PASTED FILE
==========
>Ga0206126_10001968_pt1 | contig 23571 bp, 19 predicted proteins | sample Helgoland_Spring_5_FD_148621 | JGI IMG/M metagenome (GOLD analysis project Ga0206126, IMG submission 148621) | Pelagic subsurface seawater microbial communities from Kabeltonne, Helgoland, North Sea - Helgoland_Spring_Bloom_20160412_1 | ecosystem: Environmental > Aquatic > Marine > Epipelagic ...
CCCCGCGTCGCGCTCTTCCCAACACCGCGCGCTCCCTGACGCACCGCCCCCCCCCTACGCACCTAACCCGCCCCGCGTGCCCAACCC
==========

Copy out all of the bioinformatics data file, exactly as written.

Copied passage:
>Ga0206126_10001968_pt1 | contig 23571 bp, 19 predicted proteins | sample Helgoland_Spring_5_FD_148621 | JGI IMG/M metagenome (GOLD analysis project Ga0206126, IMG submission 148621) | Pelagic subsurface seawater microbial communities from Kabeltonne, Helgoland, North Sea - Helgoland_Spring_Bloom_20160412_1 | ecosystem: Environmental > Aquatic > Marine > Epipelagic ...
CCCCGCGTCGCGCTCTTCCCAACACCGCGCGCTCCCTGACGCACCGCCCCCCCCCTACGCACCTAACCCGCCCCGCGTGCCCAACCC